The Passat has earned the Insurance Institute for Highway Safety’s coveted Top Safety Pick accolade and is actually a 2013 Top Safety Pick+, with the "plus" representing a new dynamic of testing for the safety organization. The vehicle also earned a 5-star safety rating from the National Highway Transportation Safety Administration.
Were it not for a puzzling backup camera interface, the Passat would have scored a 10 for safety. For some reason, an entire menu bar just for the Return button shows up on the right side, shrinking the screen. When it comes to a feature owners will use as much as a backup camera, anything that unnecessarily diminishes its size is not wise.
Out of 10
The Passat starts at just a little under $20,000, which is insane. The car was styled in such a way that every time I see one, it looks like it cost 10 grand more. You have to pay more for the TDI, but get rewarded with the best Passat fuel economy. With the turbo and V6 models, you’ll pay $30-to-35K, but you'll get one of the two best engines and a host of the best leather and technology features.
Things to factor into your engine decision should include gas versus diesel prices in your area, as well as how many diesel stations are near you. Large highways that support trucking lines will always have diesel pumps nearby, but they're not as common in some suburban areas. Also, the urea injection that keeps the diesel emissions clean needs to be refilled roughly every 10,000 miles, and the car will not start without it.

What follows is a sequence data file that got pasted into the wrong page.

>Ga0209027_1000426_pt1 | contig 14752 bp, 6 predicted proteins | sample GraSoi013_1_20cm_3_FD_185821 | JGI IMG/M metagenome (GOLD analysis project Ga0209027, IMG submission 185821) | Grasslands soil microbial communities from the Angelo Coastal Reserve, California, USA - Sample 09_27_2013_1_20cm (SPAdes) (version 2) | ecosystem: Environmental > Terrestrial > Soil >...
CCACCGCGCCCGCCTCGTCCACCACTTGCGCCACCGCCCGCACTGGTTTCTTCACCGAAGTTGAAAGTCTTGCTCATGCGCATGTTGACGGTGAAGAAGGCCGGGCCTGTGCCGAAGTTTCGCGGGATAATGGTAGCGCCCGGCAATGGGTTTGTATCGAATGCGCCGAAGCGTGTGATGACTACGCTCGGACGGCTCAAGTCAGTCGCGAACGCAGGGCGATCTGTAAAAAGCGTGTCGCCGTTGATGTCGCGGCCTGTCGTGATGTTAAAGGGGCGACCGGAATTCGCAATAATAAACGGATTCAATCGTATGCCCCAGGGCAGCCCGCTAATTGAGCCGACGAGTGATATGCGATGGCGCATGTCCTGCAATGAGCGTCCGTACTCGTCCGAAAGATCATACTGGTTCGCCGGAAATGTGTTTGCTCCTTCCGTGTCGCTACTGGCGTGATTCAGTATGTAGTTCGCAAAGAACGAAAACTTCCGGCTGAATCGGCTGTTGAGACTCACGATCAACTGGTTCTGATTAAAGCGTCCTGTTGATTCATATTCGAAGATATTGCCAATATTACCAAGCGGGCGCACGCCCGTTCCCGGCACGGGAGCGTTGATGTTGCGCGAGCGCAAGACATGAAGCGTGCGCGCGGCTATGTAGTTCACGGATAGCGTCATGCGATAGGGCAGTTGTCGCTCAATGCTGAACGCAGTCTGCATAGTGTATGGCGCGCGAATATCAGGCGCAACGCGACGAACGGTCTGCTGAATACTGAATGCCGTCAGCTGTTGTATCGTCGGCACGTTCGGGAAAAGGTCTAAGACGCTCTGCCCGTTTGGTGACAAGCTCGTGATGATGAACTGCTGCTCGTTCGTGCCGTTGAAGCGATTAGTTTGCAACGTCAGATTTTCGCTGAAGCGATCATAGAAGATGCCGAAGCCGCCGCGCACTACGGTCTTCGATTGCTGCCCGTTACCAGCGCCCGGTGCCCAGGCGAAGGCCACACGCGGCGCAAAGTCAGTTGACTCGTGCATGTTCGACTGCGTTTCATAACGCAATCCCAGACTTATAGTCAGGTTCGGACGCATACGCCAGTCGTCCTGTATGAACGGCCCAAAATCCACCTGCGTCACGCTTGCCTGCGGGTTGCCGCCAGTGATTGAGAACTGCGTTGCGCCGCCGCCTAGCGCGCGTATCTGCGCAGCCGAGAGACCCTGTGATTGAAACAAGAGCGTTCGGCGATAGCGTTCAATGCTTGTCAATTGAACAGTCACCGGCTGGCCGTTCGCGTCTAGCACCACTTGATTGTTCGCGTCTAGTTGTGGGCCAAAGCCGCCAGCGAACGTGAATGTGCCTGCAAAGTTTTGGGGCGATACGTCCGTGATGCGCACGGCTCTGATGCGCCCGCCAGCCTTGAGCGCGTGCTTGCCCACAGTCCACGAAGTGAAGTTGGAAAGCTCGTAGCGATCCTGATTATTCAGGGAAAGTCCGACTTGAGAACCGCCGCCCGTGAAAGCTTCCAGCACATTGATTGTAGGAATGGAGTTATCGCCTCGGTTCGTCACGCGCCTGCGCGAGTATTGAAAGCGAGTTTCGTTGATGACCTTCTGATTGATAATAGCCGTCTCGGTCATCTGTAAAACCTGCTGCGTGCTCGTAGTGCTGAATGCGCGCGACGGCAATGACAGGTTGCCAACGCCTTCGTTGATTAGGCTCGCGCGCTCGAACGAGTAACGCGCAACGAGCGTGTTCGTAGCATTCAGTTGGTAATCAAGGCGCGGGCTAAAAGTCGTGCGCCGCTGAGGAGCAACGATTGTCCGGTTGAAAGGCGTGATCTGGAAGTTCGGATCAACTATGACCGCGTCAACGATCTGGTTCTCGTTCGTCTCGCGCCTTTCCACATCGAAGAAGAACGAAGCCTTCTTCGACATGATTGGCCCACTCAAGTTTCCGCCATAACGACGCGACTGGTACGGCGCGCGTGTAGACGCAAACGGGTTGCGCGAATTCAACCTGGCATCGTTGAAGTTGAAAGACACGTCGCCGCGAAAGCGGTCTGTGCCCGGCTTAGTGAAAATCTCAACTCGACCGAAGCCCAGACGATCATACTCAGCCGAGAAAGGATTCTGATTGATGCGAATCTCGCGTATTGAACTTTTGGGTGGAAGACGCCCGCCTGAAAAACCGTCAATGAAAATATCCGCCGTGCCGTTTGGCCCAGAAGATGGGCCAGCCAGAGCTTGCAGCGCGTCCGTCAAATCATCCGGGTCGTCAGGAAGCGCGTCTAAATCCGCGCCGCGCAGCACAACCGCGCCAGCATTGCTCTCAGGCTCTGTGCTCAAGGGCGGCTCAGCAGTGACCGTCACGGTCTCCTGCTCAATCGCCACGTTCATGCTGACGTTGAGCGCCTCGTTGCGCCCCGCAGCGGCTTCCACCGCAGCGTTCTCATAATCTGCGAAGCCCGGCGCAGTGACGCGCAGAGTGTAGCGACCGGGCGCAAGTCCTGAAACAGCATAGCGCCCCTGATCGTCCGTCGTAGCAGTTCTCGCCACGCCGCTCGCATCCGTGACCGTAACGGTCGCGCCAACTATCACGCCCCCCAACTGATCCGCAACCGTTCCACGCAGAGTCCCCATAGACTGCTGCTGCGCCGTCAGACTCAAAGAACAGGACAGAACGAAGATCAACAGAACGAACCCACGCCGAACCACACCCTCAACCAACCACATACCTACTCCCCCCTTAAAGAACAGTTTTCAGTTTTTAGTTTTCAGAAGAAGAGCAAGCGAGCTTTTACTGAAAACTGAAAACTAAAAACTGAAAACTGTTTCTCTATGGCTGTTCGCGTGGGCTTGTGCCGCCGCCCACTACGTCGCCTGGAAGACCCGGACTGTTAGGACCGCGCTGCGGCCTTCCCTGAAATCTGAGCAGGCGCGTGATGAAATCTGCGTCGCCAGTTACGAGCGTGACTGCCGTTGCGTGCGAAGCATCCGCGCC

A quick glance at the competition reveals other family sedans have similar pricing spreads to the Passat's, starting in the $20-25K range and climbing to the mid-$30,000 range when you start going for the goodies. What those other vehicles do not have is the composed, German-engineered handling feel of the Passat. Ford tried to replicate it with the stiff ride of the Fusion, but all you’re left with is a ride that will shake your fillings loose. The Passat looks more expensive and rides better than similarly priced vehicles, and it's frankly one of the best sedans in the lower-$20,000 range.
(In case you’re wondering about the reunion attire, I kept it causally classy, with jeans and a corduroy jacket. What brought the package together was arriving in a competent and efficient 2014 Volkswagen Passat TDI. It was a sharp car to arrive in, and anything more upscale would have told people it wasn’t mine!)
From open-wheel racecars to specialty off-road vehicles, George Kennedy has driven it all. A career automotive journalist, George has been a producer and senior writer at WheelsTV, an associate editor at Autoblog.com and a freelance contributor to Hemmings Classic Wheels. He is currently an editor at BoldRide.com and is a featured contributor to the Boston Globe.